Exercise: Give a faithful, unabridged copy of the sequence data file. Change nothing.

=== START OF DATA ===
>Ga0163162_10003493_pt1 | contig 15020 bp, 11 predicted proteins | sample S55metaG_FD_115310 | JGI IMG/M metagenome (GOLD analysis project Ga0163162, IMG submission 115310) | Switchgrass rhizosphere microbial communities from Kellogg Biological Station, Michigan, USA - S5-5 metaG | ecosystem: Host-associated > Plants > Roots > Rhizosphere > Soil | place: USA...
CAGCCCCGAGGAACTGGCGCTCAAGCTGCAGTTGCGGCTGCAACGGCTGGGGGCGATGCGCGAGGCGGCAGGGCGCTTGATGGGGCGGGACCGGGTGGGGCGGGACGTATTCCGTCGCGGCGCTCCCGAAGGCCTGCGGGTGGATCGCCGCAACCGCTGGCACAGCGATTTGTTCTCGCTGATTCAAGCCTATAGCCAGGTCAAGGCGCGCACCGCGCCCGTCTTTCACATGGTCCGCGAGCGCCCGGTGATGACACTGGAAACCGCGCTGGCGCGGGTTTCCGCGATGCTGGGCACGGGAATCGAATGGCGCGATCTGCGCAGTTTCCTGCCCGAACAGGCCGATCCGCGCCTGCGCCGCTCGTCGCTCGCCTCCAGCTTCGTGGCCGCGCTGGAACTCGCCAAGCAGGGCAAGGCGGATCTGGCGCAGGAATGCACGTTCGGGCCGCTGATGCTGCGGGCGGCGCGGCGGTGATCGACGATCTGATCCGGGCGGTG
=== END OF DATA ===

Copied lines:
>Ga0163162_10003493_pt1 | contig 15020 bp, 11 predicted proteins | sample S55metaG_FD_115310 | JGI IMG/M metagenome (GOLD analysis project Ga0163162, IMG submission 115310) | Switchgrass rhizosphere microbial communities from Kellogg Biological Station, Michigan, USA - S5-5 metaG | ecosystem: Host-associated > Plants > Roots > Rhizosphere > Soil | place: USA...
CAGCCCCGAGGAACTGGCGCTCAAGCTGCAGTTGCGGCTGCAACGGCTGGGGGCGATGCGCGAGGCGGCAGGGCGCTTGATGGGGCGGGACCGGGTGGGGCGGGACGTATTCCGTCGCGGCGCTCCCGAAGGCCTGCGGGTGGATCGCCGCAACCGCTGGCACAGCGATTTGTTCTCGCTGATTCAAGCCTATAGCCAGGTCAAGGCGCGCACCGCGCCCGTCTTTCACATGGTCCGCGAGCGCCCGGTGATGACACTGGAAACCGCGCTGGCGCGGGTTTCCGCGATGCTGGGCACGGGAATCGAATGGCGCGATCTGCGCAGTTTCCTGCCCGAACAGGCCGATCCGCGCCTGCGCCGCTCGTCGCTCGCCTCCAGCTTCGTGGCCGCGCTGGAACTCGCCAAGCAGGGCAAGGCGGATCTGGCGCAGGAATGCACGTTCGGGCCGCTGATGCTGCGGGCGGCGCGGCGGTGATCGACGATCTGATCCGGGCGGTG